Celtic Connections a fine showcase for wonderful city of Glasgow

Featuring hundreds of concerts, ceilidhs, workshops and sessions, the Celtic Connections festival was Robert McMillen's reason for heading to Glasgow last month. But he found the city has so much to offer aside from magnificent music

Kelvingrove Art Gallery & Museum, one of the top 15 in the world and Glasgow's highest light among many highlights for Robert McMillen

BLESSED are they who see beautiful things in humble places where other people see nothing. So said the Danish-French Impressionist painter Camille Pissarro and I must admit I felt a little blessed as I explored Glasgow last month.

The city on the Clyde has many similarities to Belfast of course, with its working class reputation for hard drinking and hard men hammering away on the now-disappeared shipyards – there were 53 shipyards on the Clyde at one stage – but rather than dwell on the ghosts of the past, Glasgow has been busy cherishing its colourful history while creating amenities that move it up the league table of must-see European destinations.

The best thing about Glasgow in January is the soundtrack. Since 1994, Celtic Connections has been bringing a stunning array of music from all around the world but with Scottish and Irish music as its beating heart.

Here you can sit in on an intimate gig of Gaelic music from the outer Hebrides or be among the crowds at a rock gig. The rhythm of Celtic Connections will fill your spirits during the day and Glasgow will do the rest.

On the first day, I took an tour of the city's, shall we say, brutalist architecture in the loving care of an architecture student who was the embodiment of the Pissarro quote.

However, it wasn't long before we hit an architectural gem, the hotel where I was staying, the Dakota Deluxe.

Designed for Ken McCullough by Amanda Rosa, she says she wanted to create Darth Vader's apartment. I didn't hear any heavy breathing but just walking though to the bar area had a cinematic feel to it but more Ocean's 11 than Star Wars.

That evening, our group of friends met in the private dining area and it was one of those magical evenings when everything came together – the service, the food, the decor, the ambience, the company – an unforgettable evening.

If that was good, the following day worked like a dream. The best way to get to an overview of the city is to go on a hop-on, hop off bus which turned out to fascinating guide to Glasgow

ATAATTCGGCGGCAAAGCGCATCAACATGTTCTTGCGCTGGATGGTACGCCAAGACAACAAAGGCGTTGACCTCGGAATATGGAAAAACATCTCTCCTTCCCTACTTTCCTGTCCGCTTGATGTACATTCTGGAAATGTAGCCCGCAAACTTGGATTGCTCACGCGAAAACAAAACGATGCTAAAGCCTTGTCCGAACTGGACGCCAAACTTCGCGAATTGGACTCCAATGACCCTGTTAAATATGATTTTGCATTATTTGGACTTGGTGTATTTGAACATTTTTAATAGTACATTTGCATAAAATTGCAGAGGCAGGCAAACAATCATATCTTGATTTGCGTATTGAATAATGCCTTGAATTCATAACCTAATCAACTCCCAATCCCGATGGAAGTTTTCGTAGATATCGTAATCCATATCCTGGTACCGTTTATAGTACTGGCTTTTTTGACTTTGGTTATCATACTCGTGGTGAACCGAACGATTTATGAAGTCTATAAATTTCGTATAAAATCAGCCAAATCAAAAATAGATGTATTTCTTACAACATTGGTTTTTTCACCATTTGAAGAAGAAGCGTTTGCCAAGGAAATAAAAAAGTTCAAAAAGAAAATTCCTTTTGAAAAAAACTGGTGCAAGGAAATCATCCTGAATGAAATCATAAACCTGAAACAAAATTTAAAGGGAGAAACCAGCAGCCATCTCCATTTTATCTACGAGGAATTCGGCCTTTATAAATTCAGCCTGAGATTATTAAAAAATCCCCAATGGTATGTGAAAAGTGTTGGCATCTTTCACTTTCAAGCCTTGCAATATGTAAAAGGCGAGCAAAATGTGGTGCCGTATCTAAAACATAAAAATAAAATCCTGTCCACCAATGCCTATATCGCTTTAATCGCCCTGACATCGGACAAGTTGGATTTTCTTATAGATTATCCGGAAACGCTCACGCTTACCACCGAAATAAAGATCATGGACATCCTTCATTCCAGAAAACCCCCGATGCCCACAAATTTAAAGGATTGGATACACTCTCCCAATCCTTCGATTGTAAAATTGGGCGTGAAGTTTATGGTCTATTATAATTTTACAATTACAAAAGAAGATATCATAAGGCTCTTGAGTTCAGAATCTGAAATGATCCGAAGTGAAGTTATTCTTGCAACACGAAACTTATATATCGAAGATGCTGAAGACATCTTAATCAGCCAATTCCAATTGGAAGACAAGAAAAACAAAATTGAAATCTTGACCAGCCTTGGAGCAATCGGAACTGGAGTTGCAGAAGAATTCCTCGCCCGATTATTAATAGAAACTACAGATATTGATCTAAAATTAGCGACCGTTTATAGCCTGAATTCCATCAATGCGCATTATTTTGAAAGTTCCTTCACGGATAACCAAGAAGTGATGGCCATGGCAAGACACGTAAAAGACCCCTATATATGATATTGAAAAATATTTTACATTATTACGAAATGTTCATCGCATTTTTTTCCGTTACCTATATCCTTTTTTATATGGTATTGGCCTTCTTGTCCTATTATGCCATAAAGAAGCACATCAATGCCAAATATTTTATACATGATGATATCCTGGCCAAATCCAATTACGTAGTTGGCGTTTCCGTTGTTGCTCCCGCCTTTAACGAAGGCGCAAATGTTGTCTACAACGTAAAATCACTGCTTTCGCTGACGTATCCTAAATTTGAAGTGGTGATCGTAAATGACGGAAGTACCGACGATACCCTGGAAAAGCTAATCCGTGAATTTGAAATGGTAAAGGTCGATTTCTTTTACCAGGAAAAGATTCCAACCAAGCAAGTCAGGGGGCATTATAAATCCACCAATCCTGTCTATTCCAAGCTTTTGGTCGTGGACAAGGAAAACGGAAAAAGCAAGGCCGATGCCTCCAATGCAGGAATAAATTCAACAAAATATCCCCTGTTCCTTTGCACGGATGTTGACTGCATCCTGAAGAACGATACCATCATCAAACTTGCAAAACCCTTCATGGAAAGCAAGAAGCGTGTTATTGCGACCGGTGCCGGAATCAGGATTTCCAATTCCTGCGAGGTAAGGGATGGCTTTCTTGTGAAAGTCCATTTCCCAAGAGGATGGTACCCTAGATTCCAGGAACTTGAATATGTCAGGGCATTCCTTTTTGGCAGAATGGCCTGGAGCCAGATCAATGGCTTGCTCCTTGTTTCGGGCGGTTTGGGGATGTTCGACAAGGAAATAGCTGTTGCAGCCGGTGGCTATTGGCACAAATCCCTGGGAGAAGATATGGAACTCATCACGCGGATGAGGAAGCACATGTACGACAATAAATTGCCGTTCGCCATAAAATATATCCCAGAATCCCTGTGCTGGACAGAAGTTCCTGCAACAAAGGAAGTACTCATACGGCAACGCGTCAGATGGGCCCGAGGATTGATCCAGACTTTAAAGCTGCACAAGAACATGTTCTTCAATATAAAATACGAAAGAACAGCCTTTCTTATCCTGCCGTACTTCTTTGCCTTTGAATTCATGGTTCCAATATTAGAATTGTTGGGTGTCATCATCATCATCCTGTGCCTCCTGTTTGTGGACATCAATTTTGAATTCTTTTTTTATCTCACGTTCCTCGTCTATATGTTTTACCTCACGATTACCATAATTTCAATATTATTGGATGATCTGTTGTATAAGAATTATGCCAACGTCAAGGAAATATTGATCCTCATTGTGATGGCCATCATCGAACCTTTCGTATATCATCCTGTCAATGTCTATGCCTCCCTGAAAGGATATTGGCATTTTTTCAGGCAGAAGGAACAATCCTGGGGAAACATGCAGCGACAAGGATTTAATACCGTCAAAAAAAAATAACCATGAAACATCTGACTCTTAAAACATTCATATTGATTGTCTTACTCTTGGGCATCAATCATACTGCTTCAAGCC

From the vantage point of the lower deck (the weather was Baltic!) we passed the spookily named Glasgow Necropolis, which was modelled on the Père Lachaise Cemetery in Paris. It wasn't long before we hit Gallowgate, where public executions used to take place. Glaswegians thought this was great craic: the last person to be hanged in public was Dr Edward Pritchard who was found guilty of murdering his wife and mother-in-law in 1865 and it is said that 80,000 turned up to watch.

Thankfully, entertainment in Glasgow is of a more edifying nature these days. The bus took me to the Science Centre, a huge space-ship of a building where you can take part in any number of interactive science experiments. It also boasts a planetarium and an Imax cinema.

One of bus stops was at Glasgow's Gallery of Modern Art, the one that has the statue of the Duke of Wellington atop his horse – with a traffic cone on his head. For a decade, the authorities have removed the offending addage only for local iconoclasts to put it back the thing back on. It is now a monument to the Glaswegian sense of humour.

The gallery itself is a former tobacco warehouse, of which there were many in the city, a sign of Glasgow's great entrepreneurial past – and its connection to slavery. That was brought up again at a two-hour walking our as part of Celtic Connections around the city's folk and trad bars when we were told about songs written in honour of the emancipated slave Frederick Douglass who visited Glasgow in the 1840s.